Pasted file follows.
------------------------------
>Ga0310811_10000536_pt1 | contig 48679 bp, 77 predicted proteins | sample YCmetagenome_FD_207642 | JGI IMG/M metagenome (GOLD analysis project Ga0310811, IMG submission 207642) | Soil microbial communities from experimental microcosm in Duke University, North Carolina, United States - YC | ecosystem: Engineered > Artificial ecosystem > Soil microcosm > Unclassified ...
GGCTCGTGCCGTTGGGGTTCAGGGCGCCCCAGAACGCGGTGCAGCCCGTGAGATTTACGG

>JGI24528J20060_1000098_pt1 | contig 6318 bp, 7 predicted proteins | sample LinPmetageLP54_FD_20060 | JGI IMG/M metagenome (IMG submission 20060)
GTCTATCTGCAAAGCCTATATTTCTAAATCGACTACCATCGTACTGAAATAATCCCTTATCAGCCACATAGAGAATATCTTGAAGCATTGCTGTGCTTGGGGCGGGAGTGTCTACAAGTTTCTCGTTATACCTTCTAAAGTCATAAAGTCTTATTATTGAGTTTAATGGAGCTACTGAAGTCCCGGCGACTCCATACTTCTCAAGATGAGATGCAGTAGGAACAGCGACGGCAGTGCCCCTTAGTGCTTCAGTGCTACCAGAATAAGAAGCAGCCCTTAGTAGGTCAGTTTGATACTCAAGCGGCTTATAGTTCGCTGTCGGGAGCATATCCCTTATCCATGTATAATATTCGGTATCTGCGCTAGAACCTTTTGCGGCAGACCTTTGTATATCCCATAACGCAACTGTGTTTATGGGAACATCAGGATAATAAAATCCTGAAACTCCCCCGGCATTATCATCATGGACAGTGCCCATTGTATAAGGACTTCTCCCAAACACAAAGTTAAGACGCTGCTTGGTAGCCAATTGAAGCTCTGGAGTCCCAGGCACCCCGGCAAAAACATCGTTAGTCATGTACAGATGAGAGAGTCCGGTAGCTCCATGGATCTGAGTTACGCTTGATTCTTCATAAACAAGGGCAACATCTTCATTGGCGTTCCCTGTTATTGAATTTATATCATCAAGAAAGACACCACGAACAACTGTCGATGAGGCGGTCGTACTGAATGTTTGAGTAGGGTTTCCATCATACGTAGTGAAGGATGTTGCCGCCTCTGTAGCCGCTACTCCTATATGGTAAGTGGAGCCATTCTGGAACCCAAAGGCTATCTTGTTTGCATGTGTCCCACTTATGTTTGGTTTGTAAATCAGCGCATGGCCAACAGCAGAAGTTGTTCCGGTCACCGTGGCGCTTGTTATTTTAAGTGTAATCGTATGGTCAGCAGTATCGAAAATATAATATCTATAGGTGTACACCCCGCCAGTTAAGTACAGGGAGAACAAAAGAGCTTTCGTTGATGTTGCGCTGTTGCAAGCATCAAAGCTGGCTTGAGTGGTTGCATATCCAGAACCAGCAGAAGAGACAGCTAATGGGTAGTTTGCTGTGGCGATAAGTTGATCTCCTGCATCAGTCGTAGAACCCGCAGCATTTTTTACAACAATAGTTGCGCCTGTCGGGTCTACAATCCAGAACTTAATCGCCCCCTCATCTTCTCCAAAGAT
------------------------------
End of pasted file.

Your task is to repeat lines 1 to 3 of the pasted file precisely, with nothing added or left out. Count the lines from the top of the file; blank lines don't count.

>Ga0310811_10000536_pt1 | contig 48679 bp, 77 predicted proteins | sample YCmetagenome_FD_207642 | JGI IMG/M metagenome (GOLD analysis project Ga0310811, IMG submission 207642) | Soil microbial communities from experimental microcosm in Duke University, North Carolina, United States - YC | ecosystem: Engineered > Artificial ecosystem > Soil microcosm > Unclassified ...
GGCTCGTGCCGTTGGGGTTCAGGGCGCCCCAGAACGCGGTGCAGCCCGTGAGATTTACGG

>JGI24528J20060_1000098_pt1 | contig 6318 bp, 7 predicted proteins | sample LinPmetageLP54_FD_20060 | JGI IMG/M metagenome (IMG submission 20060)